Here Comes The Sun

Eric Lis

It must really get in the way of your daily life when your flesh begins to melt on exposure to sunlight.

Over the years, a number of diseases and disorders have been suggested to form the basis of vampire myths. The most famous of these is porphyria, wherein many people develop a strong sensitivity to sunlight but usually aren’t actually visibly burned by it. In contrast, there’s another known disease where the body seems to actually have an allergic reaction to sunlight: polymorphous light eruption, or PMLE. Like many disorders, PMLE exists on a spectrum from very mild cases, where exposure to sunlight makes people a bit itchy, to very severe cases where even five or ten minutes of exposure to sunlight can leave people with severe burns. The extreme form of the disease is extremely rare – so rare, in fact, that even the obsessional and statistics-loving medical community doesn’t have a good estimate of its prevalence. It can be sufficiently bad that people develop painful redness from an hour’s exposure to indoor fluorescent lights and genuine burns from five minutes of weak Canadian autumn sunlight. Needless to say, individuals who suffer from such an extreme form of the disorder learn to adapt their lives extensively: covering themselves up, wearing sunglasses even indoors, and often becoming functionally nocturnal. The disorder has endless impact on life even in the best situations, however, and there’s been data published in the dermatological literature demonstrating high rates of “psychological distress,” depression and suicide in the population.

The cause of PMLE is unknown. It’s generally classified as an “idiopathic” disorder, which is doctor-speak for “we don’t know why you have this.” We do know that the burn-like skin reactions seem to be associated with the body’s allergy/hypersensitivity mechanisms, and since sunlight itself theoretically shouldn’t be able to cause an allergic reaction (most allergens are complex protein molecules, whereas sunlight is composed of particles that don’t even have mass, more or less) the best theory is that light exposure catalyzes the creation of some molecule inside the body to which the body then has an autoimmune reaction. Obviously, you don’t need that complicated an explanation to use PMLE in a game, but the reason I go into it is to show why remove disease probably shouldn’t be enough to cure it. The disease is the result of a complex interplay of an unknown number of factors wherein the body’s own immune system recognizes parts of itself as foreign, and magical treatment therefore requires modifying the body in a complicated and fundamental way. Remove disease might, of course, at least heal the sunburns, unless a storyteller decides that those manifest as hit point or ability damage or something.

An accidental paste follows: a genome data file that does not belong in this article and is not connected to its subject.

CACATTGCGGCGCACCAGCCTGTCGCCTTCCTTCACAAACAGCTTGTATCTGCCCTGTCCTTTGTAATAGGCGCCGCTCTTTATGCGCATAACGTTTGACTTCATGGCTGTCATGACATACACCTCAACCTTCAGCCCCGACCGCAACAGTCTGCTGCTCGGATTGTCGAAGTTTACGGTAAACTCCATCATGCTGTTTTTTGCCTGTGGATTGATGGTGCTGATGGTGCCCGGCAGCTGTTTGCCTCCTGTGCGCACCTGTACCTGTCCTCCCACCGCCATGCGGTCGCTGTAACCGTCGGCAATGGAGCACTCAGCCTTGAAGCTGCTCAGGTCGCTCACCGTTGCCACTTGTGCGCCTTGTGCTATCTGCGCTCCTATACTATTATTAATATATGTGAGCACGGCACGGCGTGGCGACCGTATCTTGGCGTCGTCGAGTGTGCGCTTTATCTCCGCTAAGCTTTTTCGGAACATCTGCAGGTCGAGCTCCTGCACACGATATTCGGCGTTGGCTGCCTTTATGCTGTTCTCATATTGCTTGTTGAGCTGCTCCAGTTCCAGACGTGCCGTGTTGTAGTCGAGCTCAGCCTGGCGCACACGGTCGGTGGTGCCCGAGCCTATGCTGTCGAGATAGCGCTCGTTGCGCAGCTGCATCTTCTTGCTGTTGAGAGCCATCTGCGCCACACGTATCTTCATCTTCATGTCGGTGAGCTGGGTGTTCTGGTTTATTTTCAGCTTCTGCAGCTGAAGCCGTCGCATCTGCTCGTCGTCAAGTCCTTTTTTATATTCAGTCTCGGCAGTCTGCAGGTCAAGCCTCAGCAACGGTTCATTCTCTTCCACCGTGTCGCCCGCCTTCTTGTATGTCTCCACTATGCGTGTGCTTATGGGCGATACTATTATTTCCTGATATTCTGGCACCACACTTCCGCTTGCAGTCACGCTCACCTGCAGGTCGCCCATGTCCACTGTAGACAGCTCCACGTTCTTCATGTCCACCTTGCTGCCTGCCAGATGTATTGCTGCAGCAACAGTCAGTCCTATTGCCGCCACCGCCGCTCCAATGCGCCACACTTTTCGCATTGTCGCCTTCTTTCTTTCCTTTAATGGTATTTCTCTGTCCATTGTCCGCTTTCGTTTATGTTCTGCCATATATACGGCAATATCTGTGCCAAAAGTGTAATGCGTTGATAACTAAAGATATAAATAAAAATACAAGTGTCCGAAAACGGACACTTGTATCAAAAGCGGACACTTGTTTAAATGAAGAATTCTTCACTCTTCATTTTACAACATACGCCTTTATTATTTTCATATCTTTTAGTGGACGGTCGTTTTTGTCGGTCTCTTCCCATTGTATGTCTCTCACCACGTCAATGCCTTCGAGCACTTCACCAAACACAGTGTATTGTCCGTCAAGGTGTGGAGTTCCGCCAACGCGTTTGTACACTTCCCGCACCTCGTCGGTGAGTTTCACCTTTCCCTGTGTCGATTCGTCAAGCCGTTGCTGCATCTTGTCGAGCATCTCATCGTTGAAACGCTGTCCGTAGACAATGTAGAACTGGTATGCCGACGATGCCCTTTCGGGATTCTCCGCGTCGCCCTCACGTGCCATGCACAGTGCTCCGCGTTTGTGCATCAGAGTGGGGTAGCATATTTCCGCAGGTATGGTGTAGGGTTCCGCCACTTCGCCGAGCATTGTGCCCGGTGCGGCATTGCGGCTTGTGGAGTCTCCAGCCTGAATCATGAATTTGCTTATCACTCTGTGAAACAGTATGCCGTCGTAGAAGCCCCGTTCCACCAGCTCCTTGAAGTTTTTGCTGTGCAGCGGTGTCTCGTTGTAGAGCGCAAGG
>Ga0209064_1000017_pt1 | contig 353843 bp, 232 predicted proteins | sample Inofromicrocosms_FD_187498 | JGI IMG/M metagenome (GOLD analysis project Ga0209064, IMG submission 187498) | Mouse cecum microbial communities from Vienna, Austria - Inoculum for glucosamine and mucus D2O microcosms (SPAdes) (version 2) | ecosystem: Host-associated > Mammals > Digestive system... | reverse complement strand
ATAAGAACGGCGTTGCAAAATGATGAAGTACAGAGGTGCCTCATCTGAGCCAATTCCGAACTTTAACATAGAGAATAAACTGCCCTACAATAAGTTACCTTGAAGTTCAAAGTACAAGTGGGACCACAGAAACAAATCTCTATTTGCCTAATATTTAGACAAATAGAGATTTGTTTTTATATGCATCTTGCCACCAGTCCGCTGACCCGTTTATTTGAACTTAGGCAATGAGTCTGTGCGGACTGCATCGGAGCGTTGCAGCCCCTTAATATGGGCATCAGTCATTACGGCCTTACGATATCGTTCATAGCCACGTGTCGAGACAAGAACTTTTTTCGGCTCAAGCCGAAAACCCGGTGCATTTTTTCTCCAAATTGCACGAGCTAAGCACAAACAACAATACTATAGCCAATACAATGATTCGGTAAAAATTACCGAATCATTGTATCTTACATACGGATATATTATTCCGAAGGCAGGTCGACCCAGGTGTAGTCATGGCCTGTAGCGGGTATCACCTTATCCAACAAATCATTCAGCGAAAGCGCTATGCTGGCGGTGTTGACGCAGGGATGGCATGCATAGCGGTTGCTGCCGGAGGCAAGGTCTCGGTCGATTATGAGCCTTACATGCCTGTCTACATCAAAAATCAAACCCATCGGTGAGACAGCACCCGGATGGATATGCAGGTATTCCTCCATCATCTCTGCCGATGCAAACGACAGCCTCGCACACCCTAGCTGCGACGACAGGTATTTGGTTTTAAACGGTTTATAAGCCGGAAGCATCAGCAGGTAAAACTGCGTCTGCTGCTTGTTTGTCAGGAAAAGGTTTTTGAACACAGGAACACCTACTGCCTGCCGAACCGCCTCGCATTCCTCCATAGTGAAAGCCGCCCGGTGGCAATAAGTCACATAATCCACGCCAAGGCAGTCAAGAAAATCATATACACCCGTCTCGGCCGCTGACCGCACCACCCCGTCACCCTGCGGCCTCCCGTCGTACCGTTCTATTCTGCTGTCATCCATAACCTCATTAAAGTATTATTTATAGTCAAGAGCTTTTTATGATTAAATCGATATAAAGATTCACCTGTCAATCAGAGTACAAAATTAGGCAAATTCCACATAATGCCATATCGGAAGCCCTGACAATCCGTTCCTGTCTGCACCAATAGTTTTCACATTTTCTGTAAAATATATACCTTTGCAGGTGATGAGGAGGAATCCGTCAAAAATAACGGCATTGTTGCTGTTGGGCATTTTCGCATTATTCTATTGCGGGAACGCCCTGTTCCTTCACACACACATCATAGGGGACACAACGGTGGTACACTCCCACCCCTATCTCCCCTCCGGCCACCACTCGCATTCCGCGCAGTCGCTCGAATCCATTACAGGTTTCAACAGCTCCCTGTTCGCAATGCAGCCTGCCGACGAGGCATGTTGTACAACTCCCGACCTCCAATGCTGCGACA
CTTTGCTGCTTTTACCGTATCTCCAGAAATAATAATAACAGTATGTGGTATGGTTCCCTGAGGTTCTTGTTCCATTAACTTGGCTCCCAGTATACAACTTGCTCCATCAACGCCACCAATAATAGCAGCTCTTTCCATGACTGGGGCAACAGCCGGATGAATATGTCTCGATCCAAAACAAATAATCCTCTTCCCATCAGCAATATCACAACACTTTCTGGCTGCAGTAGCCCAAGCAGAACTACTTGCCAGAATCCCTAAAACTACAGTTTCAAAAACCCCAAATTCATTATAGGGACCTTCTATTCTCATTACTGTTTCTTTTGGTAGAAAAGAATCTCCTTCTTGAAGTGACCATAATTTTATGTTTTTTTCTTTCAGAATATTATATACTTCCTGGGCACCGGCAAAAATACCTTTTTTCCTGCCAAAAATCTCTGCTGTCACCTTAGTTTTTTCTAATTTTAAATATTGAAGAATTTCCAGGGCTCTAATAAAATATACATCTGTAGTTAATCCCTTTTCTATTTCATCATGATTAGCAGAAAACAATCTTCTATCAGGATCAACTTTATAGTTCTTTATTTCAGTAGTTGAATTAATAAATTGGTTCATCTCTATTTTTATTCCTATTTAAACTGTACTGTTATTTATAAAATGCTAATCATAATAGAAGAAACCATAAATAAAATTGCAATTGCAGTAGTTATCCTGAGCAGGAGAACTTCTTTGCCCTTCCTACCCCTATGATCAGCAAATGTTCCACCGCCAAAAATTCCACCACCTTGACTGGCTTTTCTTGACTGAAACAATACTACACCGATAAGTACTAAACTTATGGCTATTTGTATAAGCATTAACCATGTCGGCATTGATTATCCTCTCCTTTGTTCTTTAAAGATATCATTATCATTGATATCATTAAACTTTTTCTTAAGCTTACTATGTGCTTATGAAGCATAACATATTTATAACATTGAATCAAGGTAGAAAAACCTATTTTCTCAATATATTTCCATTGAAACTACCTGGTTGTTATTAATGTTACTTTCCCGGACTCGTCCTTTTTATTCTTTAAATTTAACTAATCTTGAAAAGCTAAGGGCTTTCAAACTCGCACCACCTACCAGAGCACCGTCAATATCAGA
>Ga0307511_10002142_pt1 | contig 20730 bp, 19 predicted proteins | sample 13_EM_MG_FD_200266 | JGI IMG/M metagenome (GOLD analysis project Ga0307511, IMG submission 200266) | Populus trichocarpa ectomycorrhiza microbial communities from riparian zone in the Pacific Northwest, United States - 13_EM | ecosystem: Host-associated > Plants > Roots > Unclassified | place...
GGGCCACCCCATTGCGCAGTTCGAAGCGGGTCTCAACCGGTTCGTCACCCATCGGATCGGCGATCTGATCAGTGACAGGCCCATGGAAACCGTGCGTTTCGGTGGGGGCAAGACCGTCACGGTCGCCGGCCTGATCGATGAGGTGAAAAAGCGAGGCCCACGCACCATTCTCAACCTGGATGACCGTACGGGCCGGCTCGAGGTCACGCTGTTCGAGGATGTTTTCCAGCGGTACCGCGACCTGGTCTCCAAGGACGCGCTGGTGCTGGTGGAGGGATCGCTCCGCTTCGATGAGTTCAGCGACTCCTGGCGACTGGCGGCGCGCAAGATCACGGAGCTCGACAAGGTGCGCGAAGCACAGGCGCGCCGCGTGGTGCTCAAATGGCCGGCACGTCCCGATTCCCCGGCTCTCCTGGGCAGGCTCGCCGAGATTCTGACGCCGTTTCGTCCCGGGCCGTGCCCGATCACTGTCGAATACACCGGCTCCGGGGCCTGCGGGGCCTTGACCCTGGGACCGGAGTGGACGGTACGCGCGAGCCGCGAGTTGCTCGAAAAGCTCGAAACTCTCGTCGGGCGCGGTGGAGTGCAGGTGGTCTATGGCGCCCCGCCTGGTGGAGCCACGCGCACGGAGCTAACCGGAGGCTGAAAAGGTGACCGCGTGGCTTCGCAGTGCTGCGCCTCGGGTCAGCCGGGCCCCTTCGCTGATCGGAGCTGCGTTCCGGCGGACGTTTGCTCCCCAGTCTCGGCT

PMLE has endless uses in a game setting. A player character could have a mild form of it, providing interesting role-playing challenges or, in the hands of a crueler DM, progressive penalties based on time of day and local environment. An afflicted NPC could come to a party’s attention while being mistakenly burned at the stake by superstitious townsfolk. An antagonist could have PMLE as a distinguishing trait, an exploitable weakness, or even a motivation for whatever plot a storyteller contrives, from the search for a protective charm to a diabolical plan to extinguish the sun itself. Given how rare naturally-occurring PMLE should be, it’s probably much more likely to be encountered as a curse of some sort, perhaps cast to punish a narcissistic aristocrat or impede a vampire hunter. 

More than four years ago, Dr. Eris Lis, M.D., began writing a series of brilliant and informative posts on RPGs through the eyes of a medical professional, and this is the one that appeared here on March 28, 2015. Lis is a physician, gamer, and author of the Skirmisher Publishing LLC OGL sourcebook Insults & Injuries, which is also available for the Pathfinder RPG system